It is important to consult a healthcare professional for guidance on genetic testing and interpretation of test results. They can provide personalized advice based on your health history and individual circumstances.

Catalog of Genes and Diseases from OMIM

The Catalog of Genes and Diseases from OMIM is a comprehensive resource that provides information on various genetic disorders and their associated genes. OMIM, which stands for Online Mendelian Inheritance in Man, is a database dedicated to cataloging human genes and genetic disorders.

OMIM provides valuable information on a wide range of diseases, including those affecting the ovaries, such as ovarian cancer, as well as diseases of the urethra, prostate, and other organs. It also covers additional conditions like hirsutism, a condition characterized by excessive hair growth in women, and disorders related to steroid metabolism.

The catalog includes information on genes that play a role in these disorders, such as the SRD5A2 gene, which encodes the enzyme 5-alpha-reductase. Changes in this gene can lead to a deficiency in the enzyme, affecting the normal growth and development of reproductive organs and causing disorders like Wilson disease and abnormal puberty.

In the catalog, genes are listed along with their associated disorders and the position of genetic changes within the gene. It also provides references to scientific articles and studies that have explored the role of these genes in the development of diseases. OMIM also includes information on genetic testing resources and registries available for specific genes and conditions.

OMIM serves as a valuable tool for researchers, clinicians, and individuals interested in genetic disorders. This catalog provides a wealth of information on genes, diseases, and their associations, making it an essential resource for understanding the genetic basis of various conditions.

Gene and Variant Databases

Genetic databases play a crucial role in collecting and organizing information about genes and their variants. These databases provide a valuable resource for scientists, researchers, and healthcare professionals to access and analyze genetic data related to specific genes or variants.

One of the most well-known gene databases is the Online Mendelian Inheritance in Man (OMIM) database, which provides comprehensive information on human genes and genetic disorders. OMIM includes a collection of articles and studies related to genes, diseases, and their associated phenotypes. Researchers can search for specific genes or disorders and access detailed information about their functions, roles in disease development, and associated symptoms.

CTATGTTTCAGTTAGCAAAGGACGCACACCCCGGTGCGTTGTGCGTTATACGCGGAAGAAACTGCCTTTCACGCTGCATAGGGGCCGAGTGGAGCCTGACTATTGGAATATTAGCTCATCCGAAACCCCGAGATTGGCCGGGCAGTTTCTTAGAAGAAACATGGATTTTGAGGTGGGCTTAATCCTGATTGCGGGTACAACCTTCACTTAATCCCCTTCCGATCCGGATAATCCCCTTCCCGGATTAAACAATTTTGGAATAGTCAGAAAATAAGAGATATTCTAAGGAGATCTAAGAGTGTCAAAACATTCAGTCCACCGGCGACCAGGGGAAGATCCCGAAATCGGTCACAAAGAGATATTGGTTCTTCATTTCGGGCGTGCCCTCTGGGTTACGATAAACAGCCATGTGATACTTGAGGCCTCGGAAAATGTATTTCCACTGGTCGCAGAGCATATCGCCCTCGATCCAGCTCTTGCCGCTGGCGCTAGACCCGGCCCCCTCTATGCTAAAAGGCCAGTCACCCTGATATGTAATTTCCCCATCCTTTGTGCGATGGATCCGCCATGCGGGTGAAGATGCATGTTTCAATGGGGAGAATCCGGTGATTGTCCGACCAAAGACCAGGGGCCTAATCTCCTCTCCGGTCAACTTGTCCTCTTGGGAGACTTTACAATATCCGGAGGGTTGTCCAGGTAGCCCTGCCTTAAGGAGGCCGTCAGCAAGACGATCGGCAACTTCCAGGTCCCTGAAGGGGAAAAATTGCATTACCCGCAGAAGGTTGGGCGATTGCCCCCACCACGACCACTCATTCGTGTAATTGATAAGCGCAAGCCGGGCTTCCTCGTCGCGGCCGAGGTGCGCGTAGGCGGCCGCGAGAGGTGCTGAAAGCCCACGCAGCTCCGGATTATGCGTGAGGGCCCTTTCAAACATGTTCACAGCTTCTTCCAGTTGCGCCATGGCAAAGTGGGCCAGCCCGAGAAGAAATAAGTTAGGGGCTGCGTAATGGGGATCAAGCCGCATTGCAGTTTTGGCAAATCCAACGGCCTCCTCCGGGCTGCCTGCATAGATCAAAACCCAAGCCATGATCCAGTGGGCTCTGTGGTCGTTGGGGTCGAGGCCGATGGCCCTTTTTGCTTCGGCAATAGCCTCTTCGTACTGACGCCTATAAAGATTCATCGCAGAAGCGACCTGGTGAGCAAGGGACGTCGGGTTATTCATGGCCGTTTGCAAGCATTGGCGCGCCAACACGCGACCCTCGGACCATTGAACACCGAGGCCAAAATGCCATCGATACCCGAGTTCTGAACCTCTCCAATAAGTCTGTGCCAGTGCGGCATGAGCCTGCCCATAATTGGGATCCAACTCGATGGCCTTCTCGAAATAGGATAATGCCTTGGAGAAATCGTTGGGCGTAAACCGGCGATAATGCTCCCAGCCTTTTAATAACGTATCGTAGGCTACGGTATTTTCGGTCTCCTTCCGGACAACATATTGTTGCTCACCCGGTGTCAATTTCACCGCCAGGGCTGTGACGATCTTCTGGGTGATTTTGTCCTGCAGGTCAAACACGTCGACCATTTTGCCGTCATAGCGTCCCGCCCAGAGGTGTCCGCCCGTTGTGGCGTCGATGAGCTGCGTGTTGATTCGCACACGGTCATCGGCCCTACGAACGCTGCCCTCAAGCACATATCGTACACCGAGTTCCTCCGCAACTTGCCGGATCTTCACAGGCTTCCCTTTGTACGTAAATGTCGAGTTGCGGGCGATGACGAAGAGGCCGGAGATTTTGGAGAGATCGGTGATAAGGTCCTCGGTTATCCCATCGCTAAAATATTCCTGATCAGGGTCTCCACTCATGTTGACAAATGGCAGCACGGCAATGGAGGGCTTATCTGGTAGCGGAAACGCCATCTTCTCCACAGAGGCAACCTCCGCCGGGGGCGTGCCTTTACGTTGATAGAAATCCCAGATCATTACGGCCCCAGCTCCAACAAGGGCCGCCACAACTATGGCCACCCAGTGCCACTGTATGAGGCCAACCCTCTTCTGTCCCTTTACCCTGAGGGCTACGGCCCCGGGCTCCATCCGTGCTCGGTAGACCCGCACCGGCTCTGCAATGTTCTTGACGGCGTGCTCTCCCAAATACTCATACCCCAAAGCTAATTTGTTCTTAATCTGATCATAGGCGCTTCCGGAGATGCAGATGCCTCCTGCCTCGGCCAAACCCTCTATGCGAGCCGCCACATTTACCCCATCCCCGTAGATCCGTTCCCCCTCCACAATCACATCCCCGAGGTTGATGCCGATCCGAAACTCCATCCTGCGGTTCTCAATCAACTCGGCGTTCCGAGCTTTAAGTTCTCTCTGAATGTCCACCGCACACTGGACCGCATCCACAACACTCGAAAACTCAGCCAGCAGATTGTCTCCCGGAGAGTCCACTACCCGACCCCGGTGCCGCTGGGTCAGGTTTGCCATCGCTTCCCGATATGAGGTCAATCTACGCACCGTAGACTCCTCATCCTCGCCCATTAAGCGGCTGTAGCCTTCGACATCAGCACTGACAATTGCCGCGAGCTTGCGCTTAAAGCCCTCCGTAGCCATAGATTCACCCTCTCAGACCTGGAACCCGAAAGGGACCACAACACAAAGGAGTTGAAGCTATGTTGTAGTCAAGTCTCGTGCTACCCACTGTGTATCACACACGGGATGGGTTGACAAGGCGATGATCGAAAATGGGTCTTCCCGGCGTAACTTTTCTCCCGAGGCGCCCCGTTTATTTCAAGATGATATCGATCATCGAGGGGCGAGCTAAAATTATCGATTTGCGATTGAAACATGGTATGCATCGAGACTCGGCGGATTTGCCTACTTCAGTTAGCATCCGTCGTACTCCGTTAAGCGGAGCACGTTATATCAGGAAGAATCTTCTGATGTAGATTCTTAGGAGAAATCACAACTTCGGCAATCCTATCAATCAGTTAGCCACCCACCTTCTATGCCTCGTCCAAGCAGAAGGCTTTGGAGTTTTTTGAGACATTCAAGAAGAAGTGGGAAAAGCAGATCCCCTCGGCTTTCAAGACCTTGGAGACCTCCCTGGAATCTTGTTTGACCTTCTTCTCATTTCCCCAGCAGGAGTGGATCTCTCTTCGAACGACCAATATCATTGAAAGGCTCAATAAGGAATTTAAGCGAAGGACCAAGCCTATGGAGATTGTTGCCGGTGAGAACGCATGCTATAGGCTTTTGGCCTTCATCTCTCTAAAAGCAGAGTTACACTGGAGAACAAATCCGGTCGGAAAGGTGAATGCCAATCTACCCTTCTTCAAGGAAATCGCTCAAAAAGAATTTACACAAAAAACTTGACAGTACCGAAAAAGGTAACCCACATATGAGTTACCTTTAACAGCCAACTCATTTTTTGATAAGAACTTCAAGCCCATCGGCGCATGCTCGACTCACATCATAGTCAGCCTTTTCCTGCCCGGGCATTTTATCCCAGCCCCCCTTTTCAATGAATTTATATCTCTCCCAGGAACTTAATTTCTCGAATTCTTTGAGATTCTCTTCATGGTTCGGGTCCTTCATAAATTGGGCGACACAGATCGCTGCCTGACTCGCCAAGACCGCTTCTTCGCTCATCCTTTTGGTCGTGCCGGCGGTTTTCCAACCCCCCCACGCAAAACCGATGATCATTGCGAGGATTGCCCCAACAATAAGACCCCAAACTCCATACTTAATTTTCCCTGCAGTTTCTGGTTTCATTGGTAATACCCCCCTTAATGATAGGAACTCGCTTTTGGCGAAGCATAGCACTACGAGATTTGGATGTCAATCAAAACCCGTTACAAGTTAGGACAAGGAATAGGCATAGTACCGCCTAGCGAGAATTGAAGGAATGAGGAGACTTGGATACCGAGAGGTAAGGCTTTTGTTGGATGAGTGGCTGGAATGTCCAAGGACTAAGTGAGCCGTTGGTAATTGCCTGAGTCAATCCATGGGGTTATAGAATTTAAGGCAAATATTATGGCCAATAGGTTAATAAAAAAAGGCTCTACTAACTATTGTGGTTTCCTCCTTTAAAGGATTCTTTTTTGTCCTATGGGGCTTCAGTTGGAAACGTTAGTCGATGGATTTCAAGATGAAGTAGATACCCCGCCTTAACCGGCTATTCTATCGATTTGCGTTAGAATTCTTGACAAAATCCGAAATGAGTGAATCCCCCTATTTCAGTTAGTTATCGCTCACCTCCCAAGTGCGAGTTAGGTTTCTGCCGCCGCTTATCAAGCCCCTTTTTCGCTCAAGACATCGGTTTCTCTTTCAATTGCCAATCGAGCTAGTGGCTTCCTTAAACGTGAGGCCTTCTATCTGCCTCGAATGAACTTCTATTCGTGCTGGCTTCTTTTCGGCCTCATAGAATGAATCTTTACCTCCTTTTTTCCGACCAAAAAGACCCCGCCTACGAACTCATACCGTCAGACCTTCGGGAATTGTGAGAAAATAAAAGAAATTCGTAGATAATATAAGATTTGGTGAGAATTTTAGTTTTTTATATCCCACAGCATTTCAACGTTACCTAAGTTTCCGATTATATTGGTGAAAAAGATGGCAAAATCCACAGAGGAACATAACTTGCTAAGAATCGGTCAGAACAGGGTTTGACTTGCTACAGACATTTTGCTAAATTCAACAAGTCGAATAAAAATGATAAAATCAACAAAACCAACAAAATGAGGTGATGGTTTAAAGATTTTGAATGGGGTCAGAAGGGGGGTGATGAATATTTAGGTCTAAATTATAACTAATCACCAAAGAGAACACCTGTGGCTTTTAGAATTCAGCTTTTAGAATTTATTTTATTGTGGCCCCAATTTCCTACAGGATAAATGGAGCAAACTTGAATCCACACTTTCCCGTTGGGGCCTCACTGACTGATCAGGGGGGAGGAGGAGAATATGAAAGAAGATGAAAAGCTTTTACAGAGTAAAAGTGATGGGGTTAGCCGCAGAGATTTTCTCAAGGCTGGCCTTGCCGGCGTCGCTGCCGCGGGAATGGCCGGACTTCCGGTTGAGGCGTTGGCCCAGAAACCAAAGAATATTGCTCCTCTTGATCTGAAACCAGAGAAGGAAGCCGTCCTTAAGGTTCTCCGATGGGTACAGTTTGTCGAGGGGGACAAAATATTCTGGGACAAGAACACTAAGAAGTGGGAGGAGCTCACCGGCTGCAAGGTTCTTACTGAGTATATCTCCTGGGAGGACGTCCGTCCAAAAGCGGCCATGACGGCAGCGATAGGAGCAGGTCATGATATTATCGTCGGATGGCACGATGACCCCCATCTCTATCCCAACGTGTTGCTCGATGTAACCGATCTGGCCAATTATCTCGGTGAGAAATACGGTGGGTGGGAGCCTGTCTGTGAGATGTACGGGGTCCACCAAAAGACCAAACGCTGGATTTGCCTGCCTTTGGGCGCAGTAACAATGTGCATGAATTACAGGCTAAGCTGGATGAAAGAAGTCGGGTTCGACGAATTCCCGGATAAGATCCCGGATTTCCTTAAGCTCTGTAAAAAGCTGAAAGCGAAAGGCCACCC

Another important database for genetic information is the Human Gene Mutation Database (HGMD), which provides curated data on germline mutations associated with human genetic diseases. HGMD includes information on the gene positions, variant types, and disease associations, making it a valuable resource for researchers studying genetic diseases.

In the case of the SRD5A2 gene, the HGMD database provides information about various variants in the SRD5A2 gene that lead to deficiencies in the enzyme 5-alpha-reductase. These deficiencies can result in disorders related to androgen metabolism, such as incomplete virilization in males or hirsutism (excessive hair growth) in females.

The National Center for Biotechnology Information (NCBI) also provides several databases related to genes and genetic variants. The GenBank database includes DNA sequences, while the PubMed database provides scientific articles and references related to genes and diseases. The Genetic Testing Registry (GTR) lists tests available for different genes and conditions, including SRD5A2-related tests for disorders like 5-alpha-reductase deficiency. These databases help researchers and clinicians stay updated with the latest genetic information and testing options.

It is important to note that while gene and variant databases provide valuable information, further analysis and interpretation are often necessary to understand the implications of specific genetic changes. Healthcare professionals and genetic counselors use these databases as tools to assist in the diagnosis and management of genetic conditions, but individual patient assessments should always consider additional clinical and family history information.

References